Legends from our ancestors
Basque mythology is the collection of myths and legends told in Euskal Herria, and Bizkaia has many places where Basque mythological creatures live
Bizkaia is a region where customs and traditions are intertwined with myth and magic. In the dawn of time, the land was inhabited by the Jentil, lamias, sorgiñas and other characters.
If today we know most of the Basque legends and creatures, it is thanks to the work done by the anthropologist Joxe Migel Barandiaran, who collected and published these stories. In so doing, he has helped the Basque people understand where they come from and contributed to keeping their traditions alive.
In Mungia you can visit Olentzero’s house. Olentzero is the character associated with Basque Christmas tradition.
In Santimamiñe you can feel the presence of the Jentil. The caves of Baltzola, in Urkiola, sheltered the lamias and the Jentil, while the caves in Mount Anboto were home to the mother goddess Mari, whose strong role reflects the nature of the Basque society.
All things Basque
Basque people are unique: They speak a language of their own and stick to deeply-rooted traditions
On a country walk, you will see that many doors bear an eguzkilore (carline thistle) to ward off evil. Legend has it that, when Amalur (Mother Earth) created the moon to protect man from evil spirits, she saw that it was not enough, so she added this flower for additional protection.
Of all the mountains in Euskadi, the mother goddess Mari chose Mount Anboto for her main dwelling. The summit, 1331m above sea level, offers breathtaking panoramic views of Bizkaia. Her rocky abode can only be reached by experienced climbers. On sunny days, they say, you can see her combing her long hair with her golden comb, while the clouds are said to be the smoke of her cooking.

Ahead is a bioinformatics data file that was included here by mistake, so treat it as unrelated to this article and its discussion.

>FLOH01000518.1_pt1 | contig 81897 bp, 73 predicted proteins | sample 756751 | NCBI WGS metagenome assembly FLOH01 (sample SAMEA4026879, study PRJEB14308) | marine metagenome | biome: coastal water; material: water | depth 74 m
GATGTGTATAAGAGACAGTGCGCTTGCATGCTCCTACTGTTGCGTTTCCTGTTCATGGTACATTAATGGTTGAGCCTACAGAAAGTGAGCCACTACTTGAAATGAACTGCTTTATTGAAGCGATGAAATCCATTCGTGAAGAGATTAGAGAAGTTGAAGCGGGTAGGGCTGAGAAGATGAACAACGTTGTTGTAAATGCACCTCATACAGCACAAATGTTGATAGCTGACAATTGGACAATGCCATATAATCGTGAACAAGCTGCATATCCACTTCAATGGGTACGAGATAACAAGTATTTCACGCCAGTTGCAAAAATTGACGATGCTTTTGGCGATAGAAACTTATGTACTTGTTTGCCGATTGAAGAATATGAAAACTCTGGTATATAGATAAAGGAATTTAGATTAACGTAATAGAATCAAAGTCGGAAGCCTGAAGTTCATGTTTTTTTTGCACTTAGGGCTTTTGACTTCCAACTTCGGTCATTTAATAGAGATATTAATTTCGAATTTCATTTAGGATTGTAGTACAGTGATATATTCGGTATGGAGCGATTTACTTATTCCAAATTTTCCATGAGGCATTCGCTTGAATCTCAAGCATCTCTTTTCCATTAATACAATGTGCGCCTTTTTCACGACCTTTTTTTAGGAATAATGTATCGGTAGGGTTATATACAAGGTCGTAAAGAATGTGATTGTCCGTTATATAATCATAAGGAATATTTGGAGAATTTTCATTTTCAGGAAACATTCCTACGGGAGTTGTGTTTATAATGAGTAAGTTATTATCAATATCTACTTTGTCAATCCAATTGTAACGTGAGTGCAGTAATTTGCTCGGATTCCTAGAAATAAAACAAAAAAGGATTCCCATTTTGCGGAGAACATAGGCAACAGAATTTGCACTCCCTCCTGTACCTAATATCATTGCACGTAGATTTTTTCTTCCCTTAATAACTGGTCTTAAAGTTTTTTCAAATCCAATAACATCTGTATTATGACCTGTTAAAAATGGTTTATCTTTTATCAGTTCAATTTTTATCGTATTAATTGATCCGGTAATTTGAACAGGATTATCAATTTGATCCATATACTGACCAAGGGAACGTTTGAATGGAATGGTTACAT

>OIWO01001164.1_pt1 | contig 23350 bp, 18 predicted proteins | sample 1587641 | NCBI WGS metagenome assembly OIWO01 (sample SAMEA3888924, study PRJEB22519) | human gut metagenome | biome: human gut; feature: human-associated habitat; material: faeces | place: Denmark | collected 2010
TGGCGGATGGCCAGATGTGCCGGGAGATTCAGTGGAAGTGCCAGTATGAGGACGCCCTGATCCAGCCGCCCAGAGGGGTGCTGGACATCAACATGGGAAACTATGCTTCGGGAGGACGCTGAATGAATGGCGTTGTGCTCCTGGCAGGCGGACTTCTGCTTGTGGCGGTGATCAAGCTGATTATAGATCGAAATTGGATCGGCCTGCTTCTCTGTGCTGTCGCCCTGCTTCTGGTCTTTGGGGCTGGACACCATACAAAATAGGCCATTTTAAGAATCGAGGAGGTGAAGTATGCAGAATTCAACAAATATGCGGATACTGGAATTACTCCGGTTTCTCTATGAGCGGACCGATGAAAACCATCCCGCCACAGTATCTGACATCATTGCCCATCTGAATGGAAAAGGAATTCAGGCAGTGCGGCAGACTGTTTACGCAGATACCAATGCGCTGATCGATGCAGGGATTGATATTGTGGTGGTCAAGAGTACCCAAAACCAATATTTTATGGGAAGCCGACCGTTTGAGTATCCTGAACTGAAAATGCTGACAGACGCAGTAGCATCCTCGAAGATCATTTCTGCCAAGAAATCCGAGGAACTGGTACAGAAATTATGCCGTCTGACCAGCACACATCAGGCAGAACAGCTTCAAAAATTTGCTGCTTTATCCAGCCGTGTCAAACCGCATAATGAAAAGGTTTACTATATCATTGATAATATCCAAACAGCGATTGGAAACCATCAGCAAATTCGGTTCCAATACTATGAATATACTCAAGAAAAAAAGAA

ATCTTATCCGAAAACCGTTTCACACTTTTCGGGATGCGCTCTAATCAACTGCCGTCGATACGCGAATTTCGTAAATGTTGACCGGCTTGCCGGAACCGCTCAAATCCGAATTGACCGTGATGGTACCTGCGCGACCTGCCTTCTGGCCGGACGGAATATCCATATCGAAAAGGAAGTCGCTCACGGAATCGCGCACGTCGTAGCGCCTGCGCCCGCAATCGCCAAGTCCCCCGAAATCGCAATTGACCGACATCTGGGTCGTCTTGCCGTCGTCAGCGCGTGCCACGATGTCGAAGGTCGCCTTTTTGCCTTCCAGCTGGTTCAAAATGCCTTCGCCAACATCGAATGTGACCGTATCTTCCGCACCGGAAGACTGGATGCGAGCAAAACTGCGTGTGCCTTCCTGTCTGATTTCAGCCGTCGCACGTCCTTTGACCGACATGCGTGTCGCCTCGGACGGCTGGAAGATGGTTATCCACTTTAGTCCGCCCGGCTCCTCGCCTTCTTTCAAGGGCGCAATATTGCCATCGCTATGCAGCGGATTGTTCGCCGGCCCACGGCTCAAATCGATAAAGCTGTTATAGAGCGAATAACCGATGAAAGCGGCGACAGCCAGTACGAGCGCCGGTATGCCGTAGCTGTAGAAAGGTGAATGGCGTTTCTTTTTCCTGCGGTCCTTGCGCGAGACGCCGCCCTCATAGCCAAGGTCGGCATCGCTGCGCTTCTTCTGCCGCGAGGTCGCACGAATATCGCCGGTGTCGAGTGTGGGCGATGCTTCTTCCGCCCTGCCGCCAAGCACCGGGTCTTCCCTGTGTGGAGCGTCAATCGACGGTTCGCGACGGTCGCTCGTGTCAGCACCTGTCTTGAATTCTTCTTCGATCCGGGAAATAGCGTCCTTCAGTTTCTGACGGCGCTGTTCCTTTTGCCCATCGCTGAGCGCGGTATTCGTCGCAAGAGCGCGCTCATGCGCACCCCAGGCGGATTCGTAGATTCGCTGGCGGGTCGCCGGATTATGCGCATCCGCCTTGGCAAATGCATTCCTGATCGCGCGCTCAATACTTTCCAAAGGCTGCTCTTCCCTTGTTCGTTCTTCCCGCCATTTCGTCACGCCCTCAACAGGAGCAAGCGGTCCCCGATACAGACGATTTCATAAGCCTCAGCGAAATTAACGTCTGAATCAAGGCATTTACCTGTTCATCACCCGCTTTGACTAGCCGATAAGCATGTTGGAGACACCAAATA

Just like goddess Mari, it is time to make yourself into a ball of fire and roll from Urkiola to Gorbeia, where she has another residence: the cave of Supelegor in the Itxina massif. She lives there with other creatures, mainly sorgiñas (witches) and lamias (half women and half animals). On stormy nights, nobody dared come close to the cave, as the witches gathered around a bonfire at the entrance.
Take a look at the ruins of Castro de Arrola or Marueleza in Nabarniz, on the site of an ancient fortress. According to legend, on St John’s Eve, as the sun goes down, a mysterious cauldron shows up, buried next to a treasure. In Baltzola, you will find the bridge built by the Jentil for protection against the Christian newcomers: Jentilzubi. In the cave of Santimamiñe, along with the rock paintings and other traces of prehistoric men, you will feel the presence of Jentil too.
In the magnificent Itxina massif, in Gorbeialde, there is a cave, Supelegor, where the goddess Mari is believed to spend time, along with the lamias and the sorgiñas. The witches gather here around a bonfire to hold witches’ Sabbaths or akelarres. The fastest way to reach the cave is through the Pagomakurre recreational area.
This tour leads to the cave of Supelegor, home to the goddess Mari, the lamias and the sorgiñas
Cut through the forests to the meadows surrounding Itxina. A winding trail leads to Ojo de Atxular, which marks the entrance to the massif. The area used to be populated with shepherds and coalmen.
Skirt the sinkhole on the right and climb down to the crossroads. The path on the left leads downhill past Lexardi to Supelegor. Keep an eye on the sinkholes, huts and other signs on the way.
How to get there
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